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Todd Bowles could change the face of the Jets-Patriots rivalry

For the first time in years, the Jets seem content to do their talking on the field against the Pats instead of off it.

When the New York Jets opened training camp, it seemed as if they were heading toward a season of turmoil and controversy. First, the team was blindsided by the news that star defensive lineman Sheldon Richardson had been arrested earlier in the month for allegedly drag racing with a 12-year-old boy in the backseat, carrying a loaded handgun and reeking of marijuana.

Then, in the second week of August, defensive end I.K. Enemkpali broke starting quarterback Geno Smith's jaw during a locker room altercation. The Jets may have moved on from the braggadocious Rex Ryan, but a culture of chaos still appeared to permeate the organization.

But after that, something strange happened. Enemkpali was released (and subsequently picked up by Ryan's Bills, because of course), veteran Ryan Fitzpatrick was named the starting quarterback, and the rest of Jets camp continued without incident. It finally seemed as if -- what's the word -- "stability" had returned to the Gang Green.

New head coach Todd Bowles is the man to thank for that.

The contrast between Ryan's and Bowles' styles have never been more apparent than this week. Under Ryan's leadership, the Jets almost always talked a big game heading into their biannual matchup against the New England Patriots. But with Bowles at the helm, it's mostly been cliche after cliche. (The exception is Marcus Gilchrist, who said he prepares for Tom Brady the same as he does Kirk Cousins.)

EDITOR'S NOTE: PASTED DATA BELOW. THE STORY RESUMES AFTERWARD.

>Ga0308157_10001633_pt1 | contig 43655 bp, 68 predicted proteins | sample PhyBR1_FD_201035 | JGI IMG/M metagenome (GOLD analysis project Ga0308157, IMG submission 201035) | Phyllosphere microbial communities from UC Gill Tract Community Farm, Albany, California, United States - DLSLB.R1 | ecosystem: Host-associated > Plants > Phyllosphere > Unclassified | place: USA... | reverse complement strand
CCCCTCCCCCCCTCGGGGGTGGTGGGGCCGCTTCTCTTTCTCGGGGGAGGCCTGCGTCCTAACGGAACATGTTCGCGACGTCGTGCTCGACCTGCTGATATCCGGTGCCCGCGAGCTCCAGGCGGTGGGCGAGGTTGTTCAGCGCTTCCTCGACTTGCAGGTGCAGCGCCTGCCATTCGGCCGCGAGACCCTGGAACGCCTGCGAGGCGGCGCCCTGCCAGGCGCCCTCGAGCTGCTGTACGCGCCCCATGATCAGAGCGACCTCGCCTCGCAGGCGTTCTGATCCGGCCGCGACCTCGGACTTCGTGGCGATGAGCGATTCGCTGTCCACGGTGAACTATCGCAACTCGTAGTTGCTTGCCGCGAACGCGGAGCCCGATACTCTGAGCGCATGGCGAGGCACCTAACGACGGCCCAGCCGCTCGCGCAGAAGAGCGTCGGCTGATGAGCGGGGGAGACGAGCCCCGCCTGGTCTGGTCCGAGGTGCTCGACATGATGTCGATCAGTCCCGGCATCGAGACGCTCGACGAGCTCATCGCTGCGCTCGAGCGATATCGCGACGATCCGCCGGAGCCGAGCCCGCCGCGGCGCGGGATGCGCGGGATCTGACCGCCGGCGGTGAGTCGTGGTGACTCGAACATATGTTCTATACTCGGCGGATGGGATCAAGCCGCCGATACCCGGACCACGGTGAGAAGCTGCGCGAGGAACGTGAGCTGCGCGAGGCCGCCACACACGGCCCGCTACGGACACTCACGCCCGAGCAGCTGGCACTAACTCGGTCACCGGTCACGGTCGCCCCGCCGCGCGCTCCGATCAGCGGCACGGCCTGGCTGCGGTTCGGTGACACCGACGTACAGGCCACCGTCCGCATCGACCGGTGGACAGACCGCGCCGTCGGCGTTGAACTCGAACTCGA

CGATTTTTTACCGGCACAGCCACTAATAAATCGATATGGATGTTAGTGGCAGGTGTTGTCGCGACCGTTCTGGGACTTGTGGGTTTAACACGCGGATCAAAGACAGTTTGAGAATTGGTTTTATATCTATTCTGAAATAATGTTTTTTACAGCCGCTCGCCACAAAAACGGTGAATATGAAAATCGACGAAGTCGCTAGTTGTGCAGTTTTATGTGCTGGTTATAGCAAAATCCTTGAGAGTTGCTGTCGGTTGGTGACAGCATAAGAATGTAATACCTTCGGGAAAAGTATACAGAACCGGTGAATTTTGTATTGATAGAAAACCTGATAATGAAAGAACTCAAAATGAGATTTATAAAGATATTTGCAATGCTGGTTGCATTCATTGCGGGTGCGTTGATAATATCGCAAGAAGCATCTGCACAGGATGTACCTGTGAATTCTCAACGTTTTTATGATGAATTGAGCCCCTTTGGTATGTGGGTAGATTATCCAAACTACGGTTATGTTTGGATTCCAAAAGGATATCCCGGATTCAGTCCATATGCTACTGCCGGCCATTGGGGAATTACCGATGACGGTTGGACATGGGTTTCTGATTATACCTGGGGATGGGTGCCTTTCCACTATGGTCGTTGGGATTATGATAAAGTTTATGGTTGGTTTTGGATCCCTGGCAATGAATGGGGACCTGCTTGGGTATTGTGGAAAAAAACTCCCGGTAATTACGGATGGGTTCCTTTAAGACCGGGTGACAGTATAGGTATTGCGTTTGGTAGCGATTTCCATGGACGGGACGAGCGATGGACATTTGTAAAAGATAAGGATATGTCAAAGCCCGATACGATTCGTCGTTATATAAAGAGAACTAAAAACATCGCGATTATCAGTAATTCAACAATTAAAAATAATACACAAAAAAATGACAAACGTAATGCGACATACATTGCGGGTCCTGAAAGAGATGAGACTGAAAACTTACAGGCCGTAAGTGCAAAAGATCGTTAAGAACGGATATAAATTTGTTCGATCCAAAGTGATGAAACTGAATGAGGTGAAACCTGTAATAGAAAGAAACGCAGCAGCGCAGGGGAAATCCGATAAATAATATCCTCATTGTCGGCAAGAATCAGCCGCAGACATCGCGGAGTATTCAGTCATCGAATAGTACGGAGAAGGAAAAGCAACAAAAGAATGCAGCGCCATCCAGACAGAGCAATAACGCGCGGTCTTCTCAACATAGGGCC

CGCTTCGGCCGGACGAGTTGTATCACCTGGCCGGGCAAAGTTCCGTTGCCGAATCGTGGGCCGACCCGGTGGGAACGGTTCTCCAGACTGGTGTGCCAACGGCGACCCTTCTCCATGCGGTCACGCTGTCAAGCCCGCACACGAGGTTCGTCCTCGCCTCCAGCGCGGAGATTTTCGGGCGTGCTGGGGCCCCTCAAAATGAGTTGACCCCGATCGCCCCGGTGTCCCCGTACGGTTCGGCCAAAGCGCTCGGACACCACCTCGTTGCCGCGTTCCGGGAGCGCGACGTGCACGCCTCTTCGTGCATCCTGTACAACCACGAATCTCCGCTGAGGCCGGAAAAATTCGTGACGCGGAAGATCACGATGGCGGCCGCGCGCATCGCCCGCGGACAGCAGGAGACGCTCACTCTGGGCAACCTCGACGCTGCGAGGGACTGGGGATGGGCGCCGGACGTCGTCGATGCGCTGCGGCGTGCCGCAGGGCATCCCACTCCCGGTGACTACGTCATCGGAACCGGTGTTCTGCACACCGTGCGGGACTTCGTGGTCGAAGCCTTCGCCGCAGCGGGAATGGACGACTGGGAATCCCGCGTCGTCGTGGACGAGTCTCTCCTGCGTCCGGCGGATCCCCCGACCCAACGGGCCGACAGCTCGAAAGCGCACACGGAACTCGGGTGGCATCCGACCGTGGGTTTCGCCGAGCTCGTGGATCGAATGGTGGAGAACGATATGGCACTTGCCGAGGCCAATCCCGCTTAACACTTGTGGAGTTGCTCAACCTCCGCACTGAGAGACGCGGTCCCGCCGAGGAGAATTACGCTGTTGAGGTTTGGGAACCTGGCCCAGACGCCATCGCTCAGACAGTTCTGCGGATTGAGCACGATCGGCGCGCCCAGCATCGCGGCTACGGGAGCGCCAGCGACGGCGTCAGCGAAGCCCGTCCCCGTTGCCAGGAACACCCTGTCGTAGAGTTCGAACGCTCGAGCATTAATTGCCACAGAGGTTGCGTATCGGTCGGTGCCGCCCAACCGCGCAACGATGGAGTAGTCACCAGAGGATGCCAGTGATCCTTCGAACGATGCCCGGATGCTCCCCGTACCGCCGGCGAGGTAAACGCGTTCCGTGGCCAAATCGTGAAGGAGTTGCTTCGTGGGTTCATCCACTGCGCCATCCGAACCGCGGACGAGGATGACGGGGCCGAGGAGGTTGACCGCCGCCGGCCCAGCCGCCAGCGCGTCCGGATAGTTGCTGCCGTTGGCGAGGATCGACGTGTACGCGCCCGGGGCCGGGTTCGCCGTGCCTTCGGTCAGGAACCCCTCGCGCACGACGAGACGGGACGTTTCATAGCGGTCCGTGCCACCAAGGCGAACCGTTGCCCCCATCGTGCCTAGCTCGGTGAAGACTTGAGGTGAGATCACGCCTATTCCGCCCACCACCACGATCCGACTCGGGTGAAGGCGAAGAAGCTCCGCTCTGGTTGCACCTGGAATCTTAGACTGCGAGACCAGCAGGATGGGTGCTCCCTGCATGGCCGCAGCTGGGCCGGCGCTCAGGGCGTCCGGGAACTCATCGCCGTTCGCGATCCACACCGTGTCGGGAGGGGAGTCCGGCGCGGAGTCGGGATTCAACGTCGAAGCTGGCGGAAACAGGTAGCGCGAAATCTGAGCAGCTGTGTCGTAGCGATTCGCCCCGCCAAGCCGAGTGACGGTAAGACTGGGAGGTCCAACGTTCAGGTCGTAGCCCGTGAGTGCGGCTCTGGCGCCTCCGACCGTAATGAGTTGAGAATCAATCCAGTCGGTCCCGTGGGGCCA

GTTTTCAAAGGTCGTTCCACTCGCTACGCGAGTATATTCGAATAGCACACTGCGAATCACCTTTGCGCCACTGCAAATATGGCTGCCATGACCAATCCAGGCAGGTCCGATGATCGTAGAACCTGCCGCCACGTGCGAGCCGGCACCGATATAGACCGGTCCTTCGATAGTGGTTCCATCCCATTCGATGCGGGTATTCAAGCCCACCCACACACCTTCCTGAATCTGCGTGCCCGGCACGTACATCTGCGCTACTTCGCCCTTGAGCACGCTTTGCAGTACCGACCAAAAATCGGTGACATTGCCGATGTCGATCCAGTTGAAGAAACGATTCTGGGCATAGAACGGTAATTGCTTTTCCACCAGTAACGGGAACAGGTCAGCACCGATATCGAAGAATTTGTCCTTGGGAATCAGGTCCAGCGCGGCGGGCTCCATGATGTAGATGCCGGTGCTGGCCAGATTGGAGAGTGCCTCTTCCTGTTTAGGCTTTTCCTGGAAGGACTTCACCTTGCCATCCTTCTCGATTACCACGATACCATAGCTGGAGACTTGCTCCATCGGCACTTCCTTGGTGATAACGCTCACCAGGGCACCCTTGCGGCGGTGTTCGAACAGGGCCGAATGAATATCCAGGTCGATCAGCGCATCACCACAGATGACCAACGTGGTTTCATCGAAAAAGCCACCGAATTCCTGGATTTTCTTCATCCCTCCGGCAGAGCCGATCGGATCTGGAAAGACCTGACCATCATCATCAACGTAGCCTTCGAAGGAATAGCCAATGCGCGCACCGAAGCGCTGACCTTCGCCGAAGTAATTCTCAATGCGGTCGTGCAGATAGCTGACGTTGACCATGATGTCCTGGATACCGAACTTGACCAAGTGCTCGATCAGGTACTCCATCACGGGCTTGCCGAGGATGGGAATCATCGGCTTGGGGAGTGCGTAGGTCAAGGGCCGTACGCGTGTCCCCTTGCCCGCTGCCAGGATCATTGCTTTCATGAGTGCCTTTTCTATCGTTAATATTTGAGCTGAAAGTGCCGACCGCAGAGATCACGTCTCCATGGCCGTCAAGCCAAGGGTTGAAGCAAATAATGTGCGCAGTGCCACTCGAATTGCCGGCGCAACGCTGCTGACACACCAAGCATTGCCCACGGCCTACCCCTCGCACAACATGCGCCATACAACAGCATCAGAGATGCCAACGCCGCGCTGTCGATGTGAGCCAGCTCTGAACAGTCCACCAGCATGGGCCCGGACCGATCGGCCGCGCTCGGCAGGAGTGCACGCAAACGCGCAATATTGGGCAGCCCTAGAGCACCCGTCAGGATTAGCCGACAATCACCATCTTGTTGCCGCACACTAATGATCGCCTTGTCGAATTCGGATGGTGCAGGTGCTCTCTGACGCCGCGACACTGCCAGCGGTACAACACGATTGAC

Offensive guard Willie Colon told the New York Daily News this week Bowles is the driving force behind the Jets' silence. "You know why," Colon said. "New regime."

Indeed. After missing the playoffs for four straight seasons -- including limping to a 4-12 finish last year --  the Jets are currently 4-1. They have arguably the best defense in football, a top-10 offense and appear poised to be the Patriots' toughest challengers in the AFC East.

That's what the Jets were at the start of Ryan's tenure. They won three of five games against the Pats in the 2009 and 2010 campaigns -- including a Divisional round victory at Gillette Stadium in January 2011. But that success was fleeting, and now the Jets have lost seven of their last eight contests against the Patriots.

And even their one victory throughout this stretch came with an asterisk: on Oct. 21, 2013, Patriots defensive end Chris Jones was trying to block an overtime field goal attempt, and became the first player in NFL history who was flagged for pushing a teammate into the line of scrimmage. It was a player-safety rule that was enacted the previous offseason, and gave Jets kicker Nick Folk a second chance after he had missed his first try. He nailed the kick through the uprights for the Jets W.

Though the Patriots and Jets is commonly billed as one of the NFL's great rivalries, the truth is it's anything but. Ever since Bill Belichick infamously resigned as the "HC of the NYJ" in January 2000, the Patriots have won all but 10 of 32 meetings between these two sides. Ryan's teams were able to close the gap for a brief stretch, but then were left in the dust.

It's far too early to project whether Bowles' Jets can truly give the Patriots a run in the AFC East over the next several seasons. But they have a chance to win Sunday, and unlike in the past, they seem content to do their talking on the field instead of off it.